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Dowell v. Or. Mut. Ins. Co.

Court of Appeals of Oregon

January 28, 2015

Stephanie M. DOWELL, individually and on behalf of others similarly situated, Plaintiff-Appellant,
v.
OREGON MUTUAL INSURANCE COMPANY, an Oregon corporation, Defendant-Respondent

Argued and Submitted October 7, 2014

Multnomah County Circuit Court. 120506486. Henry C. Breithaupt, Judge pro tempore.

Charles Robinowitz argued the cause for appellant. With him on the opening brief was Lee Ann Donaldson. With him on the reply brief were Lee Ann Donaldson and Law Offices of Charles Robinowitz.

Thomas M. Christ argued the cause for respondent. With him on the brief was Cosgrave Vergeer Kester LLP.

Before Sercombe, Presiding Judge, and Hadlock, Judge, and Tookey, Judge.

OPINION

Page 284

[268 Or.App. 673] TOOKEY, J.

Plaintiff, the insured, appeals a general judgment in favor of defendant, Oregon Mutual Insurance Company, after the trial court granted defendant's motion for summary judgment on plaintiff's claim for breach of contract. For the reasons that follow, we affirm.

The material facts are not in dispute. Plaintiff was insured under a motor vehicle insurance policy issued by defendant. As statutorily required, plaintiff's insurance policy included personal injury protection (PIP) coverage, which is Oregon's version of " no fault" motor vehicle insurance.[1] Under the PIP statutory scheme, when an insured is injured in a motor vehicle accident, regardless of fault, the insurer is required to pay certain expenses, as follows:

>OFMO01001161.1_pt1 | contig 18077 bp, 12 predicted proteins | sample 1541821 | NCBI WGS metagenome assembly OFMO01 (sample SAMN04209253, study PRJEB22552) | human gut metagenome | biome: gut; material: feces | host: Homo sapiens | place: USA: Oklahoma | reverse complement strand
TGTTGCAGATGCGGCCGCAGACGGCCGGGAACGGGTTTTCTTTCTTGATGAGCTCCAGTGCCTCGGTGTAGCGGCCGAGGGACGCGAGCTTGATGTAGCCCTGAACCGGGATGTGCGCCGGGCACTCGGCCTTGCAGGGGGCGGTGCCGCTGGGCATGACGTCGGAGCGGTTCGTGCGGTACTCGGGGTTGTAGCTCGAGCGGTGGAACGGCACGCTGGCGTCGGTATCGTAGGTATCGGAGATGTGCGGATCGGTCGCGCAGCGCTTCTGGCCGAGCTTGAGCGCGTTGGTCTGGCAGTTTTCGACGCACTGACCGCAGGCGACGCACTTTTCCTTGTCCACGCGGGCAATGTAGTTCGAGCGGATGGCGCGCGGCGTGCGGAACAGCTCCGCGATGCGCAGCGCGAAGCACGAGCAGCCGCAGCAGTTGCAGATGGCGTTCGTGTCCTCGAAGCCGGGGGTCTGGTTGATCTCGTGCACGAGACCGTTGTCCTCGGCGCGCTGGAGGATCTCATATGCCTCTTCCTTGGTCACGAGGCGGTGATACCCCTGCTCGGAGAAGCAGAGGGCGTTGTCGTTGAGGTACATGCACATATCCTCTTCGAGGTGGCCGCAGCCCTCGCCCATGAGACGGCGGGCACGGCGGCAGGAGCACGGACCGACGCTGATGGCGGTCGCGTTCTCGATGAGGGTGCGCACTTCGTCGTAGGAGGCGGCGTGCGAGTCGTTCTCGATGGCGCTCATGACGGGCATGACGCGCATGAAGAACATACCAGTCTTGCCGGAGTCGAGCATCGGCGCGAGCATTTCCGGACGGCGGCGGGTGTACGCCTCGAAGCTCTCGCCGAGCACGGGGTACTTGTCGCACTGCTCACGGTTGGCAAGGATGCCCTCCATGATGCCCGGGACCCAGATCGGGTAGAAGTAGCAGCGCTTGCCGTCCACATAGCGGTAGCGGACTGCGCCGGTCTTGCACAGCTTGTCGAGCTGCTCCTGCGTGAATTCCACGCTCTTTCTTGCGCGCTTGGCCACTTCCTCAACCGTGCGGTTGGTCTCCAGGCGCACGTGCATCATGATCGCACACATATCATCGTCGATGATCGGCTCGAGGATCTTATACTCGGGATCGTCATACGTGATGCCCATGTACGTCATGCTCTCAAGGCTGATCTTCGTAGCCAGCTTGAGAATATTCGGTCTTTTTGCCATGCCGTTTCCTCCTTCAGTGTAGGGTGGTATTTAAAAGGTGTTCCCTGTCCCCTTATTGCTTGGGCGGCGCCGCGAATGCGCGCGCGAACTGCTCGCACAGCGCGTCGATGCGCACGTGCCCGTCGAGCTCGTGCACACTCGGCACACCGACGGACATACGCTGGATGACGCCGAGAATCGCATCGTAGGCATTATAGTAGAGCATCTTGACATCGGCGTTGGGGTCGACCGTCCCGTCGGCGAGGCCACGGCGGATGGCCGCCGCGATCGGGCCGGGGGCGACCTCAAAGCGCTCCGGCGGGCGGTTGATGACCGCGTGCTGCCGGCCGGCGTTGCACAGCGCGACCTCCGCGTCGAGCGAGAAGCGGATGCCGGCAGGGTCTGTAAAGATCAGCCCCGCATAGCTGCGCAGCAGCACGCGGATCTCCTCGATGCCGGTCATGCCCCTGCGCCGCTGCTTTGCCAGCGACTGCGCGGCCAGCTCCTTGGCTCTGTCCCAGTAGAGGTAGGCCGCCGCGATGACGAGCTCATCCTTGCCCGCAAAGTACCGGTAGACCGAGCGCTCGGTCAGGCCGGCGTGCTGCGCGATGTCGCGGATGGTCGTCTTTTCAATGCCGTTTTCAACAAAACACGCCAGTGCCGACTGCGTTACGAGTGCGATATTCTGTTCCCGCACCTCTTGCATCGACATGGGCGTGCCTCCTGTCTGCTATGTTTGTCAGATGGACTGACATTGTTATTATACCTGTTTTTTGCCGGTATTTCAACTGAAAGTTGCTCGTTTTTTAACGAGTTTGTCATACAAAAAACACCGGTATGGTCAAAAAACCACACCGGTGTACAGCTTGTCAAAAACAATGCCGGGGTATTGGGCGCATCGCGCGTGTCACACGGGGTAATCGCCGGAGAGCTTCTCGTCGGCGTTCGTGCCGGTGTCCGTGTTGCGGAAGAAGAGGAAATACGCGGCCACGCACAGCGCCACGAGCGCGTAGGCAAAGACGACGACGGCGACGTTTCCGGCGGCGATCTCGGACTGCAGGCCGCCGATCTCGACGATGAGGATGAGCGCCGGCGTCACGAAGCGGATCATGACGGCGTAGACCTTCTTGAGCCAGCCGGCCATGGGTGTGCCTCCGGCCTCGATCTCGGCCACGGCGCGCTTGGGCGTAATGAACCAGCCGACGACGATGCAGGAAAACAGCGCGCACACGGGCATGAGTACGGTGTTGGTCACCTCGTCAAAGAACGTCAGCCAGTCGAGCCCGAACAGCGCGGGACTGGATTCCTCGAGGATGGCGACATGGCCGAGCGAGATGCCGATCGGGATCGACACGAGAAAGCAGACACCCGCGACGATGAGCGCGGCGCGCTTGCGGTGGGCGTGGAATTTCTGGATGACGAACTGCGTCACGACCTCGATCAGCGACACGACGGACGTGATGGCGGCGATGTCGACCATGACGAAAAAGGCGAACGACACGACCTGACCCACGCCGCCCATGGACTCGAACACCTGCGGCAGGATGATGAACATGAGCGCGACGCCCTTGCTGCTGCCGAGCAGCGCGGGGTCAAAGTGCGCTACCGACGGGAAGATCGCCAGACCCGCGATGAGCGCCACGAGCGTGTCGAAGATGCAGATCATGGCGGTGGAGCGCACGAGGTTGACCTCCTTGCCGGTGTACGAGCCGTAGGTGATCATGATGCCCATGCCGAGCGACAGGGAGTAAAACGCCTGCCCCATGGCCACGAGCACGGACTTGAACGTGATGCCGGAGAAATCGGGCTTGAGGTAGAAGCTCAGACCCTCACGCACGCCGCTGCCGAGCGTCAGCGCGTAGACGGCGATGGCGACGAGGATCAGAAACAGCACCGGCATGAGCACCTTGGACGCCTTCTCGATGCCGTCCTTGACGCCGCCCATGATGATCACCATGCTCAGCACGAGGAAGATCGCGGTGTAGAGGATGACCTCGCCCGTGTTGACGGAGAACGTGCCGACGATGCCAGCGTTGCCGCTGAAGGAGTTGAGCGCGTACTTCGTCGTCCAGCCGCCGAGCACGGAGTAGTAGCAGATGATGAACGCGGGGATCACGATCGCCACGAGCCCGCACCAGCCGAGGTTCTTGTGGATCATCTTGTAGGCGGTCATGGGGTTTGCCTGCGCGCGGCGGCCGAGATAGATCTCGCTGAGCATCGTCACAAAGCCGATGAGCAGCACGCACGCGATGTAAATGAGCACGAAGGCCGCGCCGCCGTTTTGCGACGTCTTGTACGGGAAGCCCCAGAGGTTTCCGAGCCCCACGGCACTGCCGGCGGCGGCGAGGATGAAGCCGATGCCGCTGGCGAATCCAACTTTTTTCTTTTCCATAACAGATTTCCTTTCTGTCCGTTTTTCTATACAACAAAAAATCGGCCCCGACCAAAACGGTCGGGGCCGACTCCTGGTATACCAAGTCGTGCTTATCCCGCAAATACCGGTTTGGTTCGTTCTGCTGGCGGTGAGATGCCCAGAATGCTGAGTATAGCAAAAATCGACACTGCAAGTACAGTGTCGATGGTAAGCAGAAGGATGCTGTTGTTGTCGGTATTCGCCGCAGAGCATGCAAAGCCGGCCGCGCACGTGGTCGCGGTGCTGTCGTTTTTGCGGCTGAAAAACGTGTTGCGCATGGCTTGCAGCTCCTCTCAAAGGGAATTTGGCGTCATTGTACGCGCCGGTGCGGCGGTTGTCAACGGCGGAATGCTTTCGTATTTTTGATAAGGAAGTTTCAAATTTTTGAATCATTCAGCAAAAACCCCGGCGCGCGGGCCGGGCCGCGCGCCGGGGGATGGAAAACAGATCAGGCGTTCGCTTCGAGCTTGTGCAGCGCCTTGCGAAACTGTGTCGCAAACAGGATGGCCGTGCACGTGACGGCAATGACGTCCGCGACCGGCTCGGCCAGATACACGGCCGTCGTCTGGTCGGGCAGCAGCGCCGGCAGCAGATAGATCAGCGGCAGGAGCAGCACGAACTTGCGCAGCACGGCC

" (1) Personal injury protection benefits as required by ORS 742.520 shall consist of the following payments for the injury or death of each person:
" (a) All reasonable and necessary expenses of medical, hospital, dental, surgical, ambulance and prosthetic services incurred within one year after the date of the person's injury, but not more than $15,000 in the aggregate for all such expenses of the person. Expenses of medical, hospital, dental, surgical, ambulance and prosthetic services shall be presumed to be reasonable and necessary unless the provider is given notice of denial of the charges not more than 60 calendar days after the insurer receives from the provider notice of the claim for the services. At any time during the first 50 calendar days after the insurer receives notice of claim,

Page 285

the provider shall, within 10 business days, answer in writing questions from the insurer regarding the claim. For purposes of determining when the 60-day period provided by this paragraph has elapsed, counting of days shall be suspended if the provider does not supply written [268 Or.App. 674] answers to the ...

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